As the United States gravitates toward greener living, many Americans ponder the various ways of commuting to work. Most citizens simply want to know which is safer, driving a privately owned vehicle or taking public transportation. However, other people are more interested in finding ways of making all forms of transportation safer to use.
Determining which mode of transportation is the safest is an easy task. Several government agencies, organizations, and industries have collected statistical data relating to motor vehicle and public transit accidents over the past few decades. For instance, the National Highway Traffic Safety Administration (NHTSA) reported 32,885 fatalities due to crashes in 2010. NHTSA also broke down the grand total into categories by what mode of transportation the person was using when the fatal crash occurred.
• Passenger cars – 12,435
• Light trucks – 9,752
• Large trucks – 529
• Buses – 44
• Other/Unknown type of vehicle – 543
• Motorcycles – 4,502
• Pedestrian – 4,280
• Pedal-cyclist – 618
• Other form of non-motorized transportation – 182
Although this data only reflects a single year’s fatalities, NHTSA’s Fatal Accident Reporting System’s comparison results have been consistent since 1994. Each of the archived FARS reports from 1994-2010 clearly demonstrate that buses have fewer fatalities than any other form of transportation covered by the reports.
The Bureau of Transportation Statistics (BTS) also provides proof that modes of public transportation have consistently been safer than privately owned vehicles for decades. According to BTS, there were 279 fatalities involving a combination of motor bus, commuter rail, heavy rail, light rail, demand response, van pool, and automated guide-way in 2010. However, unlike the FARS statistics, the BTS total fatality count includes all reported incidents, including work accidents, and are not merely crash fatalities. Much statistical data exists regarding injuries due to collisions and specific types of transportation as well. The majority of the research results are available online and at public libraries.
Determining ways to improve the safety of all forms of travel simultaneously is not an easy task. Each mode presents its own unique risk factors, which makes it difficult to create a single solution that resolves all the safety hazards involved. Generally, these elements must be a part of the solution:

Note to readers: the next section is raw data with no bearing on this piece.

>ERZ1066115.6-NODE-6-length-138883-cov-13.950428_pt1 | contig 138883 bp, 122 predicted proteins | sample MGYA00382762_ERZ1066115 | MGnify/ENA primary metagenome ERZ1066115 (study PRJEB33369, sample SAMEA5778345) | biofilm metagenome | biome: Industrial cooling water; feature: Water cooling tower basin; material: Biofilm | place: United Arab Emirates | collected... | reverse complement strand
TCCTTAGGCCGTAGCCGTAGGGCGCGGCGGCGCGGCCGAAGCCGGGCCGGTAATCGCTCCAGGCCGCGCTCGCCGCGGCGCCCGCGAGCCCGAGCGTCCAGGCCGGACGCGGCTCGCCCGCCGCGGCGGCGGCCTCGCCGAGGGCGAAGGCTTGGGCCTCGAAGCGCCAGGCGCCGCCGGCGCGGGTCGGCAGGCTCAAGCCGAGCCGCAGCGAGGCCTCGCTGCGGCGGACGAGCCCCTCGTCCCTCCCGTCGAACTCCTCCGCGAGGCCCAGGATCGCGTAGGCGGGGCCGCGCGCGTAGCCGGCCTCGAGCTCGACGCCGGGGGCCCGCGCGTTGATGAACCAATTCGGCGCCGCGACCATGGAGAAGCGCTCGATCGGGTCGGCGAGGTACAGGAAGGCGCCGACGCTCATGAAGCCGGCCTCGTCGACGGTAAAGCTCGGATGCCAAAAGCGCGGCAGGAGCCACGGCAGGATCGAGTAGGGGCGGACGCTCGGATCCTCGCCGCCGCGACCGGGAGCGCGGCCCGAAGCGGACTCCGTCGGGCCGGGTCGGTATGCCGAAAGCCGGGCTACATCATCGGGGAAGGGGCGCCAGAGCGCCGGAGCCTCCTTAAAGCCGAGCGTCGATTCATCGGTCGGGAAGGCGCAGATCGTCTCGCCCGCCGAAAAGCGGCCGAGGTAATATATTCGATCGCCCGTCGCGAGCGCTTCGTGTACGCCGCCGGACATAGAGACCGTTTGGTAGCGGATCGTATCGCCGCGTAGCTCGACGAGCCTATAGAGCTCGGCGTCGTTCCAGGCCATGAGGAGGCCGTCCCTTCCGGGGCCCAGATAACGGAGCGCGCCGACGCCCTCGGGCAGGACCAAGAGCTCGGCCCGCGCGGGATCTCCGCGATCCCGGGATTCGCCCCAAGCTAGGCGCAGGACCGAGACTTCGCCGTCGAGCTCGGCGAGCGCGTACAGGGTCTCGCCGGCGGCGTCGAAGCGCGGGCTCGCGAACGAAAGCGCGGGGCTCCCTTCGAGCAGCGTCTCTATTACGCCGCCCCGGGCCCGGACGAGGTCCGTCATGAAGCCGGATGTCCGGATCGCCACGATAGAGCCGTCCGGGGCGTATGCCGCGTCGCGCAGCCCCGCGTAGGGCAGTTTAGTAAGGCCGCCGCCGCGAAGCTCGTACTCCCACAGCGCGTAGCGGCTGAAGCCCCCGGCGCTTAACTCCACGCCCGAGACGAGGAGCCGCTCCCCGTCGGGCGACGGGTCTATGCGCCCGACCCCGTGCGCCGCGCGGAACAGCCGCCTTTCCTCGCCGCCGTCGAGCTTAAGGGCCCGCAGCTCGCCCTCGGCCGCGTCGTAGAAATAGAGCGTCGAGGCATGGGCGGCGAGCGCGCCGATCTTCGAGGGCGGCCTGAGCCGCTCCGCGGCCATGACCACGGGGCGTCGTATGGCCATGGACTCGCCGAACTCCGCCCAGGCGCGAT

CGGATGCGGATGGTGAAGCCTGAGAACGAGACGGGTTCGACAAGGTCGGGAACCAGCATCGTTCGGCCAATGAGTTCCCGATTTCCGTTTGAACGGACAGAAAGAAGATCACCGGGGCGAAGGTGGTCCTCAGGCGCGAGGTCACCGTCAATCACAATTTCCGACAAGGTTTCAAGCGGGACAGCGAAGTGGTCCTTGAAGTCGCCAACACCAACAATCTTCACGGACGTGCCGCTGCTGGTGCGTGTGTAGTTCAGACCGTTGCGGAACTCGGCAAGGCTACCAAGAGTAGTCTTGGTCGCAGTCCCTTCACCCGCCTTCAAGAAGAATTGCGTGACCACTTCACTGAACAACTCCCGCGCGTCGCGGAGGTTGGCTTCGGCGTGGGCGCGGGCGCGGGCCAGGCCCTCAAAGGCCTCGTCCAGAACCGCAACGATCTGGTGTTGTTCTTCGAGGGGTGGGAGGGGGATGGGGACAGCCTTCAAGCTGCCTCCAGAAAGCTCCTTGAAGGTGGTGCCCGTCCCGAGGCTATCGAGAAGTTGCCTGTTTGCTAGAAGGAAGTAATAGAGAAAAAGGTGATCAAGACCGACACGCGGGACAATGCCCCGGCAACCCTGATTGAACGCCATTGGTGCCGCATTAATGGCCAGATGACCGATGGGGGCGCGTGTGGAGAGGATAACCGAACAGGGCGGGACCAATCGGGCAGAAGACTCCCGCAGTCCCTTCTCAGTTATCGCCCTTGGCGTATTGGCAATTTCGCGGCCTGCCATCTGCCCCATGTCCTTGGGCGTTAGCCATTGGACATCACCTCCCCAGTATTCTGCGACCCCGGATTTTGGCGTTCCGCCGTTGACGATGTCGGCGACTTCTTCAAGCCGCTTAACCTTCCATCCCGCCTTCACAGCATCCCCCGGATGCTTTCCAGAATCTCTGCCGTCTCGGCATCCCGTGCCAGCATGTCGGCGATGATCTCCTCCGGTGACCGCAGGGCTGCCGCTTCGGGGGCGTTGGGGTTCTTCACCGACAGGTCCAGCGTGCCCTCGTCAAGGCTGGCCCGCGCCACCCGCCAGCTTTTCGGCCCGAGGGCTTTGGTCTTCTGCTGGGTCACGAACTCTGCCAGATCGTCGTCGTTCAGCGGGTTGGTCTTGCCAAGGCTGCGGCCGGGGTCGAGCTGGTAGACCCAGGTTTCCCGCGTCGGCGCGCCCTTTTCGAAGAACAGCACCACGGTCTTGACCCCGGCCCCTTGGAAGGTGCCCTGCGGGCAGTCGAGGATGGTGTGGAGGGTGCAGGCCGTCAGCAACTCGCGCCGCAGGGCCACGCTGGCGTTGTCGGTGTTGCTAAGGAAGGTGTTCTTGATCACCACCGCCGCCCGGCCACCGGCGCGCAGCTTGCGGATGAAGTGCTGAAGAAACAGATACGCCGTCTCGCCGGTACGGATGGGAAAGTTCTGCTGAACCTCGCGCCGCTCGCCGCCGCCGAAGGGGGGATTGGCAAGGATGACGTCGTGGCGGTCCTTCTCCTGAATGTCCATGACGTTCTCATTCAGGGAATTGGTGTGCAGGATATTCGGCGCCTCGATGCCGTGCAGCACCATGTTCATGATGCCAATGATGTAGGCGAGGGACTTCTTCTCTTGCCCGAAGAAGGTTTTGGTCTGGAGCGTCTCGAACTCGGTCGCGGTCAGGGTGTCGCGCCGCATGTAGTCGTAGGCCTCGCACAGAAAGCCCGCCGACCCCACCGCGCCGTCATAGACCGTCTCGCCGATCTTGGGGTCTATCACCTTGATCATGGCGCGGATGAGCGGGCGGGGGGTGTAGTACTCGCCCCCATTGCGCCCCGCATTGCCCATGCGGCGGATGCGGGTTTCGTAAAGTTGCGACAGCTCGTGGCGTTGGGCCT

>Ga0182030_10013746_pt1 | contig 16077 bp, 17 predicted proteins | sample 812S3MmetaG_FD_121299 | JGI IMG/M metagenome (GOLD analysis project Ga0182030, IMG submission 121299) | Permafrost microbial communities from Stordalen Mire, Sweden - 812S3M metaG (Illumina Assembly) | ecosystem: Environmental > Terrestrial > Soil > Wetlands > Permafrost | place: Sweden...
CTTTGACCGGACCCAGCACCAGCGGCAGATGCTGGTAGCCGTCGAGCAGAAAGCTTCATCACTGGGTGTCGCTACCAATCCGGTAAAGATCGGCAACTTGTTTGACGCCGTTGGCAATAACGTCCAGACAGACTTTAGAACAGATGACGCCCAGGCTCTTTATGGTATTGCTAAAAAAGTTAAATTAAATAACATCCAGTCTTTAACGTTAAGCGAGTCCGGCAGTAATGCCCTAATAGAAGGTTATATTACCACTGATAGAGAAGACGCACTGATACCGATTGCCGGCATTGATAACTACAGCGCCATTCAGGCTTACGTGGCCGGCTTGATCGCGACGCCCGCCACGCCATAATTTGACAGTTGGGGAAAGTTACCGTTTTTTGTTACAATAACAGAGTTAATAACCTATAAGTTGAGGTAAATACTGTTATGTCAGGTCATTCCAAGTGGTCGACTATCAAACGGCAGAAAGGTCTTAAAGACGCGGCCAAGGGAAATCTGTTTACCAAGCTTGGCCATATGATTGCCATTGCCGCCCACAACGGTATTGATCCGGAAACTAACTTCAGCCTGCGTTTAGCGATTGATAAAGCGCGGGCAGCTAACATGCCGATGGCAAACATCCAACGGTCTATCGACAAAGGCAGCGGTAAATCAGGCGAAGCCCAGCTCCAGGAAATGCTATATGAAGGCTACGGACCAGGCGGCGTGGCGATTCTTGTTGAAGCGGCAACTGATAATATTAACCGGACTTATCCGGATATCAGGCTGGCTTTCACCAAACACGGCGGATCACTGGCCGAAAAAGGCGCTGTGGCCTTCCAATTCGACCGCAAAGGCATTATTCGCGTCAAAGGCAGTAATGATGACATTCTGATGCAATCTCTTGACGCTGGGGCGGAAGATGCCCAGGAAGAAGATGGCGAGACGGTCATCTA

• building of new infrastructures, such as highways, rails, and bridges to meet growing demands and to reduce traffic congestion;
• repair or replacement of damaged infrastructures, such as older roads and bridges;
• good maintenance and upkeep of existing infrastructures;
• research to discover new technology and to further develop older technology;
• improved methods of integrating the various modalities, especially in highly populated areas – such as adding sidewalks, bicycle lanes, and bus lanes to highways and more railroad crossing gates at busy intersections;
• safety awareness campaigns to make the general population more safety conscious;
• more conformity and better enforcement of laws and regulations that were designed to improve safer use of each type of transportation mode; and
• improved, safer vehicles.
Manufacturers of various vehicles constantly work toward building safer, more efficient vehicles. Many colleges, universities, and private organizations are working to create and develop the necessary technology. And as of July 6, 2012, the federal government has enacted the Moving Ahead for Progress in the 21st Century law. Known as MAP-21, this law provides essential funding and alters the previous policy and programmatic framework for investments in the country’s transportation infrastructure. MAP-21 addresses the challenges of improving safety, maintaining infrastructures, reducing traffic congestion, increasing efficiency of the system, and protecting the environment. Additionally, all state governments are supposed to initiate their own programs in 2013 and 2014 to help increase the safety and efficiency of all modes of transportation.
J.P. Hartley is a freelance legal writer who specializes in Auto Accidents, Constitutional Law, the U.S. Tax Code, Real Estate Law, Personal Injury and other areas as well.